The Eastern Mediterranean University Underwater Research and Imaging Center (SAGAM), released baby Caretta Carettas to sea. Within the framework of the project “Research and Protection of Sea Turtles on ?skele and Famagusta Shores”, an organisation aiming to highlight the importance of Caretta Carettas (Chelonia mydas ve Caretta caretta) took place at EMU Beach Club with the participation of EMU Rector Prof. Dr. Necdet Osam and Vice Rector in charge of Student Affairs Prof. Dr. M. Ya?ar Ozden. Many citizens also attended the event that took place on the 8th September 2016.
Chair of EMU-SAGAM and EMU Arts and Sciences Faculty, Biological Sciences Department academic staff member Assist. Prof. Dr. Burak Ali Cicek stated that this project has been taking place since 2008 and that the TRNC Ministry of Tourism & Environment has been collaborating with certain universities and non-governmental organizations to carry out conservation work on a number of shores. Assist. Prof. Dr. Cicek noted that this years’ “Research and Protection of Sea Turtles on ?skele and Famagusta Shores” project has been run by EMU Rector’s Office and the Continuing Education Centre (EMU-CEC).
Assist. Prof. Dr. Cicek went on to provide information about the female turtles’ egg laying period: “During the night, eggs the size of a table tennis ball are placed in pits by the females. Most females return to the shore they previously nested on. In fact, they make their new nests very close to their previous nest. In each nest there are approximately 80 to 120 eggs. After 45 to 60 days the hatchlings leave the nest in the early hours of the morning. On some occasions not all hatchlings leave the nest at the same time. If this is the case, the hatchlings that haven’t left the nest leave during the following nights. Hatchlings that leave the nest use the light of the horizon to make their way towards the sea. At this point any light that is present in the opposite direction of the sea can cause the hatchlings to be confused and die as they lose their sense of direction.”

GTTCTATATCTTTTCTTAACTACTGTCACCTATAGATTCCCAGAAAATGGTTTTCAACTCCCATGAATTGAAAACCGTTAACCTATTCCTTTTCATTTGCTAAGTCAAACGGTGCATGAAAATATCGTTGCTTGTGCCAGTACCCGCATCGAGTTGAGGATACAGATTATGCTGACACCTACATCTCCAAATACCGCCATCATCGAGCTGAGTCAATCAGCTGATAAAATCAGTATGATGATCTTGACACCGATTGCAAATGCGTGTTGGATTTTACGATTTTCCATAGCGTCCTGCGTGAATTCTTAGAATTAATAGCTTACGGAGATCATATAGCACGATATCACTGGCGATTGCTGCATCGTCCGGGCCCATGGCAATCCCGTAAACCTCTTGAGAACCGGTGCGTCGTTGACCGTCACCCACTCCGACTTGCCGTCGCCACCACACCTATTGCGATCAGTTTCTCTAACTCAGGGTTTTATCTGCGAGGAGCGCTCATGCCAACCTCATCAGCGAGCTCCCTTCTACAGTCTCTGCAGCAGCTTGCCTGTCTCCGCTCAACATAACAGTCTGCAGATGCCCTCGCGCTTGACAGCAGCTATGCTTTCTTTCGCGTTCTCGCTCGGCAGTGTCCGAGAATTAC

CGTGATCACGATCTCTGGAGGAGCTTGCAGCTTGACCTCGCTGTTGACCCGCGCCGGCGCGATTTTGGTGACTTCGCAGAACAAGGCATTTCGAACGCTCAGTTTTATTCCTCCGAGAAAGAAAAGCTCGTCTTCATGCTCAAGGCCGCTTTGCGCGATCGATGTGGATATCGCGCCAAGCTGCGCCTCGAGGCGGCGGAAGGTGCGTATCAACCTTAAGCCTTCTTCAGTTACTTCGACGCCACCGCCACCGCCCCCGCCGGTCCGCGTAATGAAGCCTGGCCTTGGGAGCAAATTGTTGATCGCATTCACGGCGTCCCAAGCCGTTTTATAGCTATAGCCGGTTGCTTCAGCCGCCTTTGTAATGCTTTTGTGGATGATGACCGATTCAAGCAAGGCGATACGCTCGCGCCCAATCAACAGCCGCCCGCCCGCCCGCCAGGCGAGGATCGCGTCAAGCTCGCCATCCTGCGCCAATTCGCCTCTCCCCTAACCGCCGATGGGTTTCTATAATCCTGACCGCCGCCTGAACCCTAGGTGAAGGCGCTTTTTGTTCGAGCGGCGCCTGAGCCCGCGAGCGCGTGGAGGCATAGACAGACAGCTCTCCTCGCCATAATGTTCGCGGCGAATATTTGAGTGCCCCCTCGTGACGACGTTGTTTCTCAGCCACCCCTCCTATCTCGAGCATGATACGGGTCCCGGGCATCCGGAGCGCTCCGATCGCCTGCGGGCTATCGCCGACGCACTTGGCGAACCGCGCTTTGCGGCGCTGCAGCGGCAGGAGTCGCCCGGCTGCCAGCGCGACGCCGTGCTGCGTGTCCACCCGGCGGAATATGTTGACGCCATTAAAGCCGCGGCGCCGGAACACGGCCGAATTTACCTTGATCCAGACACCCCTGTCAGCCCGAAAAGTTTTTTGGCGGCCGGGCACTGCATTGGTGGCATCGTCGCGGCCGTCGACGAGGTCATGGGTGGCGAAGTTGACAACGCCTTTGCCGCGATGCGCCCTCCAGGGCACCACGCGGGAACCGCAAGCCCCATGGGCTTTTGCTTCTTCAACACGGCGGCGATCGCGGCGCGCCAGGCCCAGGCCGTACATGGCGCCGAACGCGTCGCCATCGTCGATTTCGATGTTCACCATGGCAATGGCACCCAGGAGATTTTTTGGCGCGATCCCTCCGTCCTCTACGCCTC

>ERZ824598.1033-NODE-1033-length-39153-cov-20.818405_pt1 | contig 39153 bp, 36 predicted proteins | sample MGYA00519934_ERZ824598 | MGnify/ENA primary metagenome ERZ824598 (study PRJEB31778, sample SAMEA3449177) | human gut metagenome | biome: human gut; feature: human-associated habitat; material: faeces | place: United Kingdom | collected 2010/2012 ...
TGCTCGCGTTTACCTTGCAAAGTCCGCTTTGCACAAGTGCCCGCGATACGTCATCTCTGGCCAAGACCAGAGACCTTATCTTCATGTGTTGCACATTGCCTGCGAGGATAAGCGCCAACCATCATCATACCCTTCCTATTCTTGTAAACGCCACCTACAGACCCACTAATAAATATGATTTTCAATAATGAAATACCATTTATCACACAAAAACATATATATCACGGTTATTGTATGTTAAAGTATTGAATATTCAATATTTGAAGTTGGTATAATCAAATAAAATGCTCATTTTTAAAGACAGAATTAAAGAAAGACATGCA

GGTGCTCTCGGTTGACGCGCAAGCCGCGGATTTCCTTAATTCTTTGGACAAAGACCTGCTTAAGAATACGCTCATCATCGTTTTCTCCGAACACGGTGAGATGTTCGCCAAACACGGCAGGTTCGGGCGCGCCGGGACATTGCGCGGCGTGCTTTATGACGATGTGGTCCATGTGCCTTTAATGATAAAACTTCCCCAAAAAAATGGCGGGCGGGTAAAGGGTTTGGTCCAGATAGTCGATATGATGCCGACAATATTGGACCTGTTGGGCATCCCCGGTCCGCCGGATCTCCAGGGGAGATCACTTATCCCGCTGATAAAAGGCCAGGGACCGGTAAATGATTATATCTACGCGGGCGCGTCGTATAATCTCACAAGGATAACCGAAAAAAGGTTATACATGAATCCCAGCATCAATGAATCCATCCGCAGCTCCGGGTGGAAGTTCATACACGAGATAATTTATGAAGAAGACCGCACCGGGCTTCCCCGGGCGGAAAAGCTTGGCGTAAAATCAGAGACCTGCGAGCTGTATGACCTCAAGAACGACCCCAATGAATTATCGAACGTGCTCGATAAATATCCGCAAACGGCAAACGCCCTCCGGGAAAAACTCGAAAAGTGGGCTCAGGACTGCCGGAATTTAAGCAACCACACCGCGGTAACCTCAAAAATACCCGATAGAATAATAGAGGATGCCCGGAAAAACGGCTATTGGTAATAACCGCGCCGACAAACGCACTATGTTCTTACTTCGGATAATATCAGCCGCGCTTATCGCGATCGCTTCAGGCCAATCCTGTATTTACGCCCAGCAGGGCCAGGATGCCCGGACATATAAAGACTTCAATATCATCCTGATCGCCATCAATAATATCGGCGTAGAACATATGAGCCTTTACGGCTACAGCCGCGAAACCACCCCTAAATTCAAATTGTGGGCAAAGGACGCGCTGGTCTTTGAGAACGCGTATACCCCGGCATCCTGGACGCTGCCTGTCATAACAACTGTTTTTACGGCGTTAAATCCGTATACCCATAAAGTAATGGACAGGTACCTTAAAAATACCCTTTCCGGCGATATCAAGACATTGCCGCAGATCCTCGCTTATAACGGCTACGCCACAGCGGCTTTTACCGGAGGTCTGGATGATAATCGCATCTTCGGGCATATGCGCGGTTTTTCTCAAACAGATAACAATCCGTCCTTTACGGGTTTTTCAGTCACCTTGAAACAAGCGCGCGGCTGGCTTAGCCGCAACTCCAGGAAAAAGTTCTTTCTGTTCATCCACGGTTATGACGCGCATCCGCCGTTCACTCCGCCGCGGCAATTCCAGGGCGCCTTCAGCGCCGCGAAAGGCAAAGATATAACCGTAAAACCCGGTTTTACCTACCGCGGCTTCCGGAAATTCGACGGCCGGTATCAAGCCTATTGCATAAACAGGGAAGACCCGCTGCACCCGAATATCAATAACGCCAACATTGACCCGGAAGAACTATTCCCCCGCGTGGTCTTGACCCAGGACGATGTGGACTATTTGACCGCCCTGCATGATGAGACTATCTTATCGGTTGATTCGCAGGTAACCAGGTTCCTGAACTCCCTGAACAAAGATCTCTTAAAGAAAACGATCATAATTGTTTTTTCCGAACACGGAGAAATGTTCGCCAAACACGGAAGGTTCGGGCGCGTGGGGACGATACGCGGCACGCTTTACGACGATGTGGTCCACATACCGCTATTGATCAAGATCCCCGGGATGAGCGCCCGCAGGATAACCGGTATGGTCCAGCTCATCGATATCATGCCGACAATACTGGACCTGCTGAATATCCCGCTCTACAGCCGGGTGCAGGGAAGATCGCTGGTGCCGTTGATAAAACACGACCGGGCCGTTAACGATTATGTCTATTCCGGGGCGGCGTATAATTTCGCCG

Next, Assist. Prof. Dr. Cicek spoke about the things that must be done to provide better protection for these charming animals. Assist. Prof. Dr. Cicek stressed the importance of fishers releasing any turtles they may accidentally catch, quickly and without causing damage to their structure. He went on to state that fast sea vehicles must not be permitted and garbage on and in the beach must be removed. During reproductive seasons, designated shores must not be entered between 20:00 and 8:00. Fires must not be lit and light pollution must be prevented.
Assist. Prof. Dr. Cicek stated that deep pits need to be dug on shores where reproduction takes place whilst noting that beach umbrellas must not be inserted into these pits. Assist. Prof. Dr. Cicek also stated that vehicles shouldn’t enter the shores during egg laying season as their tires squash the baby turtles in the nest preventing them from reaching the sea. In addition, pets like dogs must not be allowed on the beach and belongings that might cover nests must not be left on the beach. Finally, no intervention should take place whether turtles are on the shore or in the sea.
Source: Eastern Mediterranean University